Spectroscopy and imaging for quantum photonics with ultrasensitive detection

Solicitation number EN578-20ISC3/77

Publication date

Closing date and time 2023/10/18 14:00 EDT

Last amendment date


    *Please note the ISC Website will be available on September 6, 2023 at 10:30 EDT

    *AMENDMENT 004 - An attachment has been added. The document contains questions and answers related to the Challenge.*

    *AMENDMENT 003 - An attachment has been added. The document contains questions and answers related to the Challenge.*

    *AMENDMENT 002 - An attachment has been added. This amendment is raised to correct the numerical formatting.*

    *AMENDMENT 001 - An attachment has been added. The document contains questions and answers related to the Challenge.*

    This Challenge Notice is issued under the Innovative Solutions Canada Program (ISC) Call for Proposals 003 (EN578-20ISC3). For general ISC information, Bidders can visit the ISC website: http://www.ic.gc.ca/eic/site/101.nsf/eng/home
    Please refer to the Solicitation Documents (https://canadabuys.canada.ca/en/tender-opportunities/tender-notice/pw-2…) which contain the process for submitting a proposal.

    Steps to apply:
    Step 1: read this challenge
    Step 2: read the Call for Proposals : https://canadabuys.canada.ca/en/tender-opportunities/tender-notice/pw-2…
    Step 3: propose your solution here : https://ised-isde.canada.ca/site/innovative-solutions-canada/en/spectro…

    Challenge title: Spectroscopy and imaging for quantum photonics with ultrasensitive detection
    Challenge sponsor: Innovation, Science and Economic Development (ISED)

    Maximum contract value and travel tab:

    Multiple contracts could result from this challenge.
    Phase 1:
    • The maximum funding available for any Phase 1 contract resulting from this Challenge is : $150,000.00 CAD
    • The maximum duration for any Phase 1 project funded by a contract resulting from this Challenge is up to 6 months
    • Estimated number of Phase 1 contract to be awarded: TBD

    Phase 2:
    • The maximum funding available for any Phase 2 contract resulting from this Challenge is : $1,000,000.00 CAD
    • The maximum duration for any Phase 2 project funded by a contract resulting from this Challenge is up to 24 months
    • Estimated number of Phase 2 contracts to be awarded: To be determined

    This disclosure is made in good faith and does not commit Canada to award any contract for the total approximate funding. Final decisions on the number of Phase 1 and Phase 2 awards will be made by Canada on the basis of factors such as evaluation results, departmental priorities and availability of funds.


    No travel is anticipated. The kick-off meeting and final review meeting will have the flexibility of being by telephone or videoconference.

    Kick-off meeting
    Kick-off meeting will be conducted via video conferencing.

    Progress review meeting(s)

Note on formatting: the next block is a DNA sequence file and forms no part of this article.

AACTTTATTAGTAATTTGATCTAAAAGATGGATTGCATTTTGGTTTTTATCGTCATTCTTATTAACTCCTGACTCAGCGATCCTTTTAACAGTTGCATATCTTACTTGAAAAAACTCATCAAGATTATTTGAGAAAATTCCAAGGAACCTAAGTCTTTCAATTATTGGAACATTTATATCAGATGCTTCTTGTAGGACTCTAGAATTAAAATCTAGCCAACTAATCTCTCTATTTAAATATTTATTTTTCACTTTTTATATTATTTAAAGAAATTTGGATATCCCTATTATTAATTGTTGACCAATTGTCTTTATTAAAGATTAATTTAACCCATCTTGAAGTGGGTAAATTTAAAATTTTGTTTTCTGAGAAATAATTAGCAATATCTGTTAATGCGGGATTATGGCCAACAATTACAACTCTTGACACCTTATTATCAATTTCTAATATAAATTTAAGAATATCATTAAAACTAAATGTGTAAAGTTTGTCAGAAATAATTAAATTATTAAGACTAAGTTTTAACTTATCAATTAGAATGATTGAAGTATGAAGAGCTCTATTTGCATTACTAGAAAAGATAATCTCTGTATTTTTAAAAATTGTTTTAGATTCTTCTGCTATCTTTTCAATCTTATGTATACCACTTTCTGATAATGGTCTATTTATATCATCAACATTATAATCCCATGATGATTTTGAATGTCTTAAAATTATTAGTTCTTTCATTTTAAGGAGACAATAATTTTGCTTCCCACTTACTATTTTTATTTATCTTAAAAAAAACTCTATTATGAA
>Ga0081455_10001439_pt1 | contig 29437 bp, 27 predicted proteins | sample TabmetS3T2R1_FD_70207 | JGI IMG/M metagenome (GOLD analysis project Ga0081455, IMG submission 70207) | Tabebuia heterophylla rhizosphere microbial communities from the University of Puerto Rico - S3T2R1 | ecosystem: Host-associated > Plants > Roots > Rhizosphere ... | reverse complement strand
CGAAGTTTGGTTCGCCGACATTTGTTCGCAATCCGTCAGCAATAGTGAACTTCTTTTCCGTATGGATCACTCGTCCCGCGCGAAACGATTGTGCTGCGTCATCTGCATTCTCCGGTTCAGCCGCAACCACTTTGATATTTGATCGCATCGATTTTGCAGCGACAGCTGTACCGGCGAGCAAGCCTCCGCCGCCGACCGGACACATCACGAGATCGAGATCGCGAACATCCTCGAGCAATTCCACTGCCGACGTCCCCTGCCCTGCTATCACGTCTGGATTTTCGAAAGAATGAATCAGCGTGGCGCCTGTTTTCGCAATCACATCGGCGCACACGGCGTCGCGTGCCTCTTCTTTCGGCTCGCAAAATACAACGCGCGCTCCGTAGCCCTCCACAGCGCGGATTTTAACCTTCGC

Any progress review meetings will be conducted by videoconference.

    Final review meeting
    Final meeting will be conducted via video conferencing.

    Challenge Statement Summary
    Innovation, Science and Economic Development (ISED) is seeking solutions that will enable imaging spectroscopy of low power optical signals for part, or all, of the range 400nm-1800nm.

    Problem statement
    Quantum-level spectroscopy is a key challenge for quantum technology development. The ability to measure source spectra with high sensitivity allows the identification of unwanted sources of light. Spectrometers equipped with array detectors allow parallel spectrum acquisition and the formation of images using quantum sources of light. ISED requires ultrasensitive spectrometers across a range of wavelengths from the visible to short-wave-infrared (SWIR) spectral regions. The challenges to achieve a high signal-to-noise ratio when measuring a given source vary widely across these regions, due to factors including variations in quantum efficiency, electronic noise, pixel size, and scene noise. We are looking for pioneers to drive new hardware and processing innovations that improve the signal-to-noise ratio in spectrometers for quantum technology applications.

    Desired outcomes and considerations

    Essential (mandatory) outcomes
    The proposed solution must:
    • The spectrometer detector quantum efficiency must exceed 60% for a continuous wavelength interval of 400nm within the operating range (400nm-1800nm)
    • Be equipped with an array detector with at least 200 pixels in one dimension, a pitch of less than 30um, and an effective pixel fill factor greater than 10%.
    • The spectrometer system must include software and computer hardware for data acquisition and display
    • The spectrometer software must include a function, library, or routine for live exporting of data to third party software (for example, MATLAB or Python)
    • The spectrometer software must be available for installation on at least eight (8) separate computers
    • The spectrometer must obtain a resolution less than 20cm-1 for parallel spectrum acquisition over a spectral range greater than 1000cm-1
    • The spectrometer must be equipped with fibre adapter(s) for direct FC- and SMA-connections
    Additional outcomes
    • The spectrometer detector should be compatible with industry standard C-mount brackets.
    • The spectrometer should have at a transmission efficiency of at least 40% from the input port to the focal plane array
    • The spectrometer should enable automated switching between distinct modes of: (a) lower resolution (resolution less than 40cm-1) with high spectral range (range>1000cm-1); and, (b) high resolution (resolution less than 4cm-1) with reduced spectral range (range>200cm-1)